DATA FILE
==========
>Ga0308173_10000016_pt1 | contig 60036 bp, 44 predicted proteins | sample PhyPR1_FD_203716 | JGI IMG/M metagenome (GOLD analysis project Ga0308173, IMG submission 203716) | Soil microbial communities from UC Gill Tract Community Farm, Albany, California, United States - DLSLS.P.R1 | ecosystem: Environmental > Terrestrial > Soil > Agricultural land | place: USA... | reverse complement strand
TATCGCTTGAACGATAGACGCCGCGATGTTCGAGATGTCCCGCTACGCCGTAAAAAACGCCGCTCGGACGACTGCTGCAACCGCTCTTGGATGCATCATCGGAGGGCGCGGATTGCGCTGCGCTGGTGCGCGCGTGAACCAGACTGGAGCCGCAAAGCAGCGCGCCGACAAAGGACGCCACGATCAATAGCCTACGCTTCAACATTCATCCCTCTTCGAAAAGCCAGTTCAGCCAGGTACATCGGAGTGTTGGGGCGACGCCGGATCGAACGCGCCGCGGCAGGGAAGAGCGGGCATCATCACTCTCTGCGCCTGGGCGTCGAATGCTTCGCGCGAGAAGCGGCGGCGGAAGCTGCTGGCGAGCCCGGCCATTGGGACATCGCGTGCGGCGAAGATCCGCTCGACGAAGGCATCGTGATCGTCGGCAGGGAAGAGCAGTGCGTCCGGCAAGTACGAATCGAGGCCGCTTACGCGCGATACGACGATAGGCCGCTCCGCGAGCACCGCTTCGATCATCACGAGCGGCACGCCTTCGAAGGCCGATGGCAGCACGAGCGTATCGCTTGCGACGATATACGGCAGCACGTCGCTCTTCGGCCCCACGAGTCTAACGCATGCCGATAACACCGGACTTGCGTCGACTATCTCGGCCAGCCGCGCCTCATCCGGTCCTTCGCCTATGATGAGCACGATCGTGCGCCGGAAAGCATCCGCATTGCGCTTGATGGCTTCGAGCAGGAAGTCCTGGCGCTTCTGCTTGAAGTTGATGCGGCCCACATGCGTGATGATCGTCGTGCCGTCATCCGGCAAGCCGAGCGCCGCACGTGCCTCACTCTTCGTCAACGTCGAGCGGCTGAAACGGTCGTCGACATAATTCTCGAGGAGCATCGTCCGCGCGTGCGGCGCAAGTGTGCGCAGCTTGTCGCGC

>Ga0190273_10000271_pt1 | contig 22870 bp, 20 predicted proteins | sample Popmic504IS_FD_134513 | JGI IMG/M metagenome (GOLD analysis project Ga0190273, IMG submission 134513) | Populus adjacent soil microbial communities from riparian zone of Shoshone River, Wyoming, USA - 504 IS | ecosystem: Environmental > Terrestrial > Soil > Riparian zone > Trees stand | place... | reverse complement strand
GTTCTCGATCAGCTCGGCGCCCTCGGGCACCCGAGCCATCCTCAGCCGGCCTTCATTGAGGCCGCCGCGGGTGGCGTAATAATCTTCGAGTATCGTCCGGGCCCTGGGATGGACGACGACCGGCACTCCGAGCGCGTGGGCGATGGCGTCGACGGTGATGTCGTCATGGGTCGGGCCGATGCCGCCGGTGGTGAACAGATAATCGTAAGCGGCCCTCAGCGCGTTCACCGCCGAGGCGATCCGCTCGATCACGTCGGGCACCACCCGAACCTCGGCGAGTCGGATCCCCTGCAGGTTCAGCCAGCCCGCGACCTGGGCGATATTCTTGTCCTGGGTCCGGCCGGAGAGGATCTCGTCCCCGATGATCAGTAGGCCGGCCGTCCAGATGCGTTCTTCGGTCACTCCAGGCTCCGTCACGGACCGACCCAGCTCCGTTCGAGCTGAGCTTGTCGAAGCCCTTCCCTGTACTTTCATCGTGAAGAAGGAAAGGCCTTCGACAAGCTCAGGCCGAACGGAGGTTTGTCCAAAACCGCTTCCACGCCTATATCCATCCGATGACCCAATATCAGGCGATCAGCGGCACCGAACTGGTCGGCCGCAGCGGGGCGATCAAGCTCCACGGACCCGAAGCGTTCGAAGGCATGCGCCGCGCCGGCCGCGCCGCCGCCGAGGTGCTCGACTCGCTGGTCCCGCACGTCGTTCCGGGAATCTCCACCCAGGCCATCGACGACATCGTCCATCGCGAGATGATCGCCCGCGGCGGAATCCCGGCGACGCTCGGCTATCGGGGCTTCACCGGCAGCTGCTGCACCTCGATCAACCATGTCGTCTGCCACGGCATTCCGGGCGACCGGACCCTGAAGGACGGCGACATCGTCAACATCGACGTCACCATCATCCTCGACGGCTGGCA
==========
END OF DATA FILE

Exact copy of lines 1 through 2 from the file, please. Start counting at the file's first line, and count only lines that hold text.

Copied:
>Ga0308173_10000016_pt1 | contig 60036 bp, 44 predicted proteins | sample PhyPR1_FD_203716 | JGI IMG/M metagenome (GOLD analysis project Ga0308173, IMG submission 203716) | Soil microbial communities from UC Gill Tract Community Farm, Albany, California, United States - DLSLS.P.R1 | ecosystem: Environmental > Terrestrial > Soil > Agricultural land | place: USA... | reverse complement strand
TATCGCTTGAACGATAGACGCCGCGATGTTCGAGATGTCCCGCTACGCCGTAAAAAACGCCGCTCGGACGACTGCTGCAACCGCTCTTGGATGCATCATCGGAGGGCGCGGATTGCGCTGCGCTGGTGCGCGCGTGAACCAGACTGGAGCCGCAAAGCAGCGCGCCGACAAAGGACGCCACGATCAATAGCCTACGCTTCAACATTCATCCCTCTTCGAAAAGCCAGTTCAGCCAGGTACATCGGAGTGTTGGGGCGACGCCGGATCGAACGCGCCGCGGCAGGGAAGAGCGGGCATCATCACTCTCTGCGCCTGGGCGTCGAATGCTTCGCGCGAGAAGCGGCGGCGGAAGCTGCTGGCGAGCCCGGCCATTGGGACATCGCGTGCGGCGAAGATCCGCTCGACGAAGGCATCGTGATCGTCGGCAGGGAAGAGCAGTGCGTCCGGCAAGTACGAATCGAGGCCGCTTACGCGCGATACGACGATAGGCCGCTCCGCGAGCACCGCTTCGATCATCACGAGCGGCACGCCTTCGAAGGCCGATGGCAGCACGAGCGTATCGCTTGCGACGATATACGGCAGCACGTCGCTCTTCGGCCCCACGAGTCTAACGCATGCCGATAACACCGGACTTGCGTCGACTATCTCGGCCAGCCGCGCCTCATCCGGTCCTTCGCCTATGATGAGCACGATCGTGCGCCGGAAAGCATCCGCATTGCGCTTGATGGCTTCGAGCAGGAAGTCCTGGCGCTTCTGCTTGAAGTTGATGCGGCCCACATGCGTGATGATCGTCGTGCCGTCATCCGGCAAGCCGAGCGCCGCACGTGCCTCACTCTTCGTCAACGTCGAGCGGCTGAAACGGTCGTCGACATAATTCTCGAGGAGCATCGTCCGCGCGTGCGGCGCAAGTGTGCGCAGCTTGTCGCGC